Steven Matz's promising start to his career has been temporarily derailed.
Steven Matz's promising start to his career has been temporarily derailed. (USATSI)

Rookie starting pitcher Steven Matz was 2-0 with a 1.32 ERA, 0.87 WHIP and 14 strikeouts through two career outings. And now he's been shut down with a lat injury while the Mets are left under attack from fans and media alike.

The Mets have come under fire for handling or downplaying the severity of injuries in the past several years. It's nothing new. It's gone from Jose Reyes to Ike Davis to Lucas Duda and on and on. There's even a mention from Pedro Martinez in his new book.

So forgive the masses for reacting when the Mets announced that Matz has a partially torn lat and that he'll be shut down for three weeks.

The general feeling is something like: OK, will that three weeks actually become six? Will that six turn into the season?

Fair or not, this is where we are with these Mets.

Just one week ago, Jared Diamond of the Wall Street Journal wrote about Michael Cuddyer's timetable and included this excellent table:

(NOTE: Cuddyer returned July 3)

So, again, when it comes to a partially torn lat muscle only needing to be shut down for three weeks -- which, one must assume, would mean Matz would need another few weeks to ramp up his throwing program before a return anyway -- there's reason to believe it'll be longer. It's an established track record.

Let's look at the Steven Matz timetable on its own.

June 28: Matz debuted and stole the show with both the bat and his pitching.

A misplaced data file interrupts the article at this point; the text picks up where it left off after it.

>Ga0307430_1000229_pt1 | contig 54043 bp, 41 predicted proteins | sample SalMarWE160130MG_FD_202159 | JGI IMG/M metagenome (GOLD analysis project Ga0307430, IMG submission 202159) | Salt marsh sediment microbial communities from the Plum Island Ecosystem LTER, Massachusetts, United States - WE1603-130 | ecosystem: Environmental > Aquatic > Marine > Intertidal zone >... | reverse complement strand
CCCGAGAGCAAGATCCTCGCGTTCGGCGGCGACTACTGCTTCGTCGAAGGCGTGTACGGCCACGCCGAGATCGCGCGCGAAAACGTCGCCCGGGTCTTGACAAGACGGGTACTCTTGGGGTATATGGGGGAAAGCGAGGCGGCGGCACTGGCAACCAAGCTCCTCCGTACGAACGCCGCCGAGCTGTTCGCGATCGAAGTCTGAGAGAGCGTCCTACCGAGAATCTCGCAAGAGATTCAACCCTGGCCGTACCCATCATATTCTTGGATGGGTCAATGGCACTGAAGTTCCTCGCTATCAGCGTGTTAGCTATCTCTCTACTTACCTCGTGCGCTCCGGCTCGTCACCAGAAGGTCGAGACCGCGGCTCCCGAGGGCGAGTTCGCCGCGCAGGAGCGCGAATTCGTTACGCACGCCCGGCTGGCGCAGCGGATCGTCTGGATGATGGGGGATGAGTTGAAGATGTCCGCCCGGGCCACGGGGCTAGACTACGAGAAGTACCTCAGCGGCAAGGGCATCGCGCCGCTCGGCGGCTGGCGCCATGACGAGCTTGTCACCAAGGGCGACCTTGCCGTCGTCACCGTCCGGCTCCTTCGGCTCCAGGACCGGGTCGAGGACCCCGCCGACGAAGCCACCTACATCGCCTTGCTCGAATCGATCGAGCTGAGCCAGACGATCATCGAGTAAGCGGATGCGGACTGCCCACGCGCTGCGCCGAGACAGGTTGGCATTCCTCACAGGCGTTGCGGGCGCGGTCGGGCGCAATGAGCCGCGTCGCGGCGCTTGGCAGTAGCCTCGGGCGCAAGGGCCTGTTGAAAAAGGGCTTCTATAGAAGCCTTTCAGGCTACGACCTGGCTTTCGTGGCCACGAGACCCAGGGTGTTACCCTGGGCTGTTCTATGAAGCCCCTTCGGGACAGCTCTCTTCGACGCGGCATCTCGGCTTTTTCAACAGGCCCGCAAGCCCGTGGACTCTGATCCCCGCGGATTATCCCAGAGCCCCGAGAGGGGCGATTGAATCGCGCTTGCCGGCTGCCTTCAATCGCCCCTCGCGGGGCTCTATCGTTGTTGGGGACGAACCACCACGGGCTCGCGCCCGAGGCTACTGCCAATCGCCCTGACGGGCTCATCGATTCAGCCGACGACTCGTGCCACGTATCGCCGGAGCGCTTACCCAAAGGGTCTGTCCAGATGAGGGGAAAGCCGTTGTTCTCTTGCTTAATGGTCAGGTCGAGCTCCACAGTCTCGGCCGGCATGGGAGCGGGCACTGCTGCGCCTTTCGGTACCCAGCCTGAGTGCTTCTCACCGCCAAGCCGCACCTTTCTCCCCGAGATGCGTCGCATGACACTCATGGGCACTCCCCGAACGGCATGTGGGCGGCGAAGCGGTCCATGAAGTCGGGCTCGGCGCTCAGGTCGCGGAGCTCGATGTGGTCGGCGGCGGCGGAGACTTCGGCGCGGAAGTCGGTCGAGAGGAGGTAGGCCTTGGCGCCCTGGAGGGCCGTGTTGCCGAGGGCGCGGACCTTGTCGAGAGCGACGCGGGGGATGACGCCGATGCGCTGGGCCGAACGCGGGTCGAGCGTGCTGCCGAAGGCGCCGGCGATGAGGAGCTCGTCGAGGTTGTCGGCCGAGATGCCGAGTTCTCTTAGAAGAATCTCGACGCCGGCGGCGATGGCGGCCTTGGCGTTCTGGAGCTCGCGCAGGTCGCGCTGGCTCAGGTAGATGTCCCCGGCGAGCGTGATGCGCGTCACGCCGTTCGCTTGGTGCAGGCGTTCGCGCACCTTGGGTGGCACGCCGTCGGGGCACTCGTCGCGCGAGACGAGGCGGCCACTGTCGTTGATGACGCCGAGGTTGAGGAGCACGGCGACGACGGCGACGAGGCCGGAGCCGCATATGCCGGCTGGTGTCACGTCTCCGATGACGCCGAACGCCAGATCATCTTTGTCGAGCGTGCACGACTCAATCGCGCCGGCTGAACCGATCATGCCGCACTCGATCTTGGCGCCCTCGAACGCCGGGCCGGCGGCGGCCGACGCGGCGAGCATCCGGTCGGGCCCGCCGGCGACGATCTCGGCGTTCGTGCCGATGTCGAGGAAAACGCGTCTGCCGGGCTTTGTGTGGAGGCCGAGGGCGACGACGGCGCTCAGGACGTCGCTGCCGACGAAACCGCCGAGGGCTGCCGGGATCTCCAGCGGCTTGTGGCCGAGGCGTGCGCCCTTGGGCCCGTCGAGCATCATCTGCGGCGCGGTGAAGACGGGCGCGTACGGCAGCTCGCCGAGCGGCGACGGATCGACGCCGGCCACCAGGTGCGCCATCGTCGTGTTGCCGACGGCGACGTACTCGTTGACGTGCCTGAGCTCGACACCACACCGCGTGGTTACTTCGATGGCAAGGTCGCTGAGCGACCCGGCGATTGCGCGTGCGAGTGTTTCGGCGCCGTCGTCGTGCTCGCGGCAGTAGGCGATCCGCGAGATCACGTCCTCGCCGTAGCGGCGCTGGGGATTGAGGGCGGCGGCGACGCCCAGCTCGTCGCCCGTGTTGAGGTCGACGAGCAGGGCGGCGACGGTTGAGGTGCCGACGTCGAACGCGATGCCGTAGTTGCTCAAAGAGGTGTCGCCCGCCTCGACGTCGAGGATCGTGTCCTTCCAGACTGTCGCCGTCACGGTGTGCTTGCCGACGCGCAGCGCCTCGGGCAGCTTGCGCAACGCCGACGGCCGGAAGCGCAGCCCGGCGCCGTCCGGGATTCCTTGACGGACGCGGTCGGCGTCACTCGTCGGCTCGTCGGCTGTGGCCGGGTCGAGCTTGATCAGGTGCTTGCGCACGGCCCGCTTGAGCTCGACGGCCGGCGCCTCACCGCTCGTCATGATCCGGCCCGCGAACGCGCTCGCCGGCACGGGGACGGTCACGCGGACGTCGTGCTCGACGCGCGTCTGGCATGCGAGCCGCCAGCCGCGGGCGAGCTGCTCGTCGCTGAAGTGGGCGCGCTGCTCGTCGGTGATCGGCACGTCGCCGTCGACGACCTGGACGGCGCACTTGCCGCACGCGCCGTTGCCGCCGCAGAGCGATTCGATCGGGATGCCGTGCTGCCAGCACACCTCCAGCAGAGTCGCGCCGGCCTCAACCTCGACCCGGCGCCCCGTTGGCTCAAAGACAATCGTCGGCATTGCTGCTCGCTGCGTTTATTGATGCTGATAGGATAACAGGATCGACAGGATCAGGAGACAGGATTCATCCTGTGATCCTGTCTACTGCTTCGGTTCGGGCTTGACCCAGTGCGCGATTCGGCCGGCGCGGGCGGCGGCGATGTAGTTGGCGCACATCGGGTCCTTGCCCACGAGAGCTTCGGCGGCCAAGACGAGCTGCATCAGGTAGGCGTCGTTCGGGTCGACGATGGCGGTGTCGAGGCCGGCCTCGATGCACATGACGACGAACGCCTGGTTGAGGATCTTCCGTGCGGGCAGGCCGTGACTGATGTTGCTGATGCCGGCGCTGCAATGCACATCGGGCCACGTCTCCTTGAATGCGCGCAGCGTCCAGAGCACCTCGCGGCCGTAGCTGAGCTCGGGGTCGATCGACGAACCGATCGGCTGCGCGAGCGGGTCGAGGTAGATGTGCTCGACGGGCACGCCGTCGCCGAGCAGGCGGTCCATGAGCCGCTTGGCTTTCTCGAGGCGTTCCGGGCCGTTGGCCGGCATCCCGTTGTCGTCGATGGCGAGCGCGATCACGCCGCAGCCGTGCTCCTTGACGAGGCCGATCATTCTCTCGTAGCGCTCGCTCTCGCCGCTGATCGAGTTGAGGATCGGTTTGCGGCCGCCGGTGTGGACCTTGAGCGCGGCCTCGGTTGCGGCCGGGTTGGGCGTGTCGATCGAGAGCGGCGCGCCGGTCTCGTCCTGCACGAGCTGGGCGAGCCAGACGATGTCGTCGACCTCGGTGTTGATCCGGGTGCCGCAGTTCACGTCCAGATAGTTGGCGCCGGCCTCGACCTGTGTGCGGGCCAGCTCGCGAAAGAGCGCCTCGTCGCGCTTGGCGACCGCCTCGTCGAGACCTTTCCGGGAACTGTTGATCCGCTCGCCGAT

Sometime in between: Matz felt "some stiffness underneath his left armpit." (

July 3: Matz threw a bullpen session with pitching coach Dan Warthen watching. It was determined Matz was fine.

July 5: Matz threw six shutout innings against the Dodgers, striking out eight.

July 9: We find out Matz has a partially torn left lat muscle and will be completely shut down for three weeks before being re-evaluated.

How does this look from the Mets' perspective? Not great, that's for damn sure. 

It's entirely possible this isn't the Mets' fault, of course. Maybe Matz felt more pain than he was letting on because, well, he was finally in the majors and looking awesome. Maybe the damage was already done before Matz even took the big-league hill. That's also possible.

On the flip-side, maybe manager Terry Collins and his staff made a minor injury into a major one all for the sake of Matz's second big-league start.

God only knows, but with the pattern we have in place, the Mets and how they deal with injuries are once again under the microscope.